Throughout the entire time that we see Jeon, he is always motivated by the need to create more wealth for himself and then to save himself from potential exposure and arrest, always making sure to use the name of God in the process. Like Kang, Jeon was resourceful enough to always find some solution to his problems, but in most cases, these solutions were forceful actions against others. In the end, Jeon was intelligent and shrewd enough to guess that Kang and his friend from Brazil, Sangman, might be up to some suspicious business, but the man’s greed seems to have become the reason for his downfall. He could have made a masterstroke by not sending the cocaine on the plane to Puerto Rico, but it seems that Jeon could not take that gamble with so many drugs in his hand, which potentially meant so much money he was losing with time. In his last scene in the series, too, Jeon tries to make a sly exit as he plays the victim and throws himself around in the water as an innocent pastor to the DEA, but ultimately gives up when he sees Choi and realizes he is with the NIS.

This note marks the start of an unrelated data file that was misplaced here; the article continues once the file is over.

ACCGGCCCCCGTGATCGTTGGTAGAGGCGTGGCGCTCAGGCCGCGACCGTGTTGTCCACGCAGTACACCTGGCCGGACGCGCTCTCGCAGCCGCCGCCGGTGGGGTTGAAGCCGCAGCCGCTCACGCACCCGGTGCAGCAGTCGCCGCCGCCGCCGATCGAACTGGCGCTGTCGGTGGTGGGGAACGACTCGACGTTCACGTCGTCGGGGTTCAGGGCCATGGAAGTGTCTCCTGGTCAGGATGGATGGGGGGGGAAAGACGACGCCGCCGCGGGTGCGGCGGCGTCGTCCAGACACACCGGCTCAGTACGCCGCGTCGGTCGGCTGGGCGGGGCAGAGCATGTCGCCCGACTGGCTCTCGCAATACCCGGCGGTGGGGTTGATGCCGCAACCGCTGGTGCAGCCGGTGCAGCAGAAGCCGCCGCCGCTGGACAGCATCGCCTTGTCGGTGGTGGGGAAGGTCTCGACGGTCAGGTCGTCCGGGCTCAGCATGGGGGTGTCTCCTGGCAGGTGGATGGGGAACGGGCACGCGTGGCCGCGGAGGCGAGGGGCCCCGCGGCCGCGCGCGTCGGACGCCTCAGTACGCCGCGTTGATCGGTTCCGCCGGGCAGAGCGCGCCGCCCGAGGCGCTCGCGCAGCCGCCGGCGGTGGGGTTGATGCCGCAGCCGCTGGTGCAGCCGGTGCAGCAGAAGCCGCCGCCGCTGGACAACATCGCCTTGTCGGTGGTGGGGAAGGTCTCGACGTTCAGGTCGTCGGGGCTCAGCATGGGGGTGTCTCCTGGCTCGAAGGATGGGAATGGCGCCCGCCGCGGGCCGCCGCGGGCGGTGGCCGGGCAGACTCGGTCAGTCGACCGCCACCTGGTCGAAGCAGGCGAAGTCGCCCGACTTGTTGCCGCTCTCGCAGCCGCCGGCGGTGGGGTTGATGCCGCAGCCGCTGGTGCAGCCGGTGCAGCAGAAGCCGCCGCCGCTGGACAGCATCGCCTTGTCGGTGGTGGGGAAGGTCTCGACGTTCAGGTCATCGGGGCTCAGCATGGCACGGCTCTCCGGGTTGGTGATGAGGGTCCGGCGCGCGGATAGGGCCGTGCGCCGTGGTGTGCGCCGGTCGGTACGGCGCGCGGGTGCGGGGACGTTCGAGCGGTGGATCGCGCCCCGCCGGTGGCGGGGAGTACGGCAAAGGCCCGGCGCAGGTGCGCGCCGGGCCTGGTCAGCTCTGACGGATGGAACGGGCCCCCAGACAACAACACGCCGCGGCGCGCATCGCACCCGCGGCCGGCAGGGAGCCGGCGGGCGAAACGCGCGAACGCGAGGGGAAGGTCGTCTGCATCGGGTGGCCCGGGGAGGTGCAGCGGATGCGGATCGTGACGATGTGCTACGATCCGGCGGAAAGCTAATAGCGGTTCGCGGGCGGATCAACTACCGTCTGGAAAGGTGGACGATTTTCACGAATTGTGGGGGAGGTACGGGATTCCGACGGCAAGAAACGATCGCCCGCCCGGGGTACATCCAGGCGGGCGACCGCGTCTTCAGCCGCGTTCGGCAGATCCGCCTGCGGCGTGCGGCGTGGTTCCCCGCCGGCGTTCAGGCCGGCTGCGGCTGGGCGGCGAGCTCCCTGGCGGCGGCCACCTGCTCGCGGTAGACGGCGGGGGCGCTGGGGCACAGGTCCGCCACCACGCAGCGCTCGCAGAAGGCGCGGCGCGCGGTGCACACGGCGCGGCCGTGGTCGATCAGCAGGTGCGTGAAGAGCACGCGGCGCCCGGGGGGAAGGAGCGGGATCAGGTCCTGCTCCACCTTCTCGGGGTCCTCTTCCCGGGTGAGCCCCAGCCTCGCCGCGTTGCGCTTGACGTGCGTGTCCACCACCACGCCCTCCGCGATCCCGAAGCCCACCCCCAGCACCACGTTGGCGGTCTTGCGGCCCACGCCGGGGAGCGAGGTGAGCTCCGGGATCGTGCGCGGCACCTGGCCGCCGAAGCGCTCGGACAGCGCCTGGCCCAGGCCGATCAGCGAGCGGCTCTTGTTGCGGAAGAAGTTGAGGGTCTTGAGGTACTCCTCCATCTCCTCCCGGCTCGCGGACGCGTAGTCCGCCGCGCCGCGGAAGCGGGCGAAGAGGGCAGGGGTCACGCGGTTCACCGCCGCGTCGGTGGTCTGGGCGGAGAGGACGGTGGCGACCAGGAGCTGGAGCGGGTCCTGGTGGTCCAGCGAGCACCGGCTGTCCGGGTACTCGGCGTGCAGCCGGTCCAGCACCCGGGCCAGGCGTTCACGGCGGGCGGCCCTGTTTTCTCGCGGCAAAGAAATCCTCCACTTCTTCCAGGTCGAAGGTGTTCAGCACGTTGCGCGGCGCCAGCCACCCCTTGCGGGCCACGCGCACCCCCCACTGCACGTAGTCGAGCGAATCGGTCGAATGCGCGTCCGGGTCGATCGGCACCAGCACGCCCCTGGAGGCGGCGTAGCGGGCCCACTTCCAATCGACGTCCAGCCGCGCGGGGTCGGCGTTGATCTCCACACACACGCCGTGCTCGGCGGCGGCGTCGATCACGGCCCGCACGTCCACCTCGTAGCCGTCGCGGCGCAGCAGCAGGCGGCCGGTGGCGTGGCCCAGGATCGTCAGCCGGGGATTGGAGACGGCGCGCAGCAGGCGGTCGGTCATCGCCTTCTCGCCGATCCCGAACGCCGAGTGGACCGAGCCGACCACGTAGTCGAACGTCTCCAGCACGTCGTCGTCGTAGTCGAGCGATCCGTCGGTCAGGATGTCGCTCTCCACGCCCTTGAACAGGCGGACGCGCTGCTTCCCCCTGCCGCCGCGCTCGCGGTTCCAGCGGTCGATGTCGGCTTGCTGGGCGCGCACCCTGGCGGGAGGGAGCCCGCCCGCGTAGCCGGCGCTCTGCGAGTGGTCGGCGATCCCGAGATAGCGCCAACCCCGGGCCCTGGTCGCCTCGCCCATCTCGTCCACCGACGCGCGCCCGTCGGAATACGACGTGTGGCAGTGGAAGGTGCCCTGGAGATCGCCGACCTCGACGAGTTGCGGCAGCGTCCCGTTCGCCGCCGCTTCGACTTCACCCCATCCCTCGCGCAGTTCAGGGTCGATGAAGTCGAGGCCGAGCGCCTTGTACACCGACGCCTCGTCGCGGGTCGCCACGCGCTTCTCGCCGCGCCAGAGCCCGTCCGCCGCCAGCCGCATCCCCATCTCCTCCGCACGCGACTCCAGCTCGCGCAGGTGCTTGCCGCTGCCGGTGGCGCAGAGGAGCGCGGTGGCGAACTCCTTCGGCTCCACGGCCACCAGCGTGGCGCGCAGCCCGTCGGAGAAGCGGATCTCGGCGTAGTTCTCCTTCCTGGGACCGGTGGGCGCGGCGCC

Like Jeon, the other characters like Choi and Eungsoo have also been left mostly linear. Eungsoo remained the friend who was resourceful enough to bring information but lacked the intelligence to successfully run a business. Choi, on the other hand, seems only a righteous NIS agent, with the only negative in his character being the fact that he knew the NIS was getting Kang involved in the dangerous plan of bringing Jeon down. Byeon Ki’s best moments remain the ones in which his real identity is not known, and when he is revealed to be an undercover NIS agent, this identity seems only informational, as he has been set in our minds as the tough and loyal henchman to the drug lord. Chen Zhen also acts out as a tough mob boss who is gullible enough to fall into similar problematic situations multiple times. Overall, “Narco-Saints” does have a fair range of characters, but it still lacks depth in these characters as it does in its story.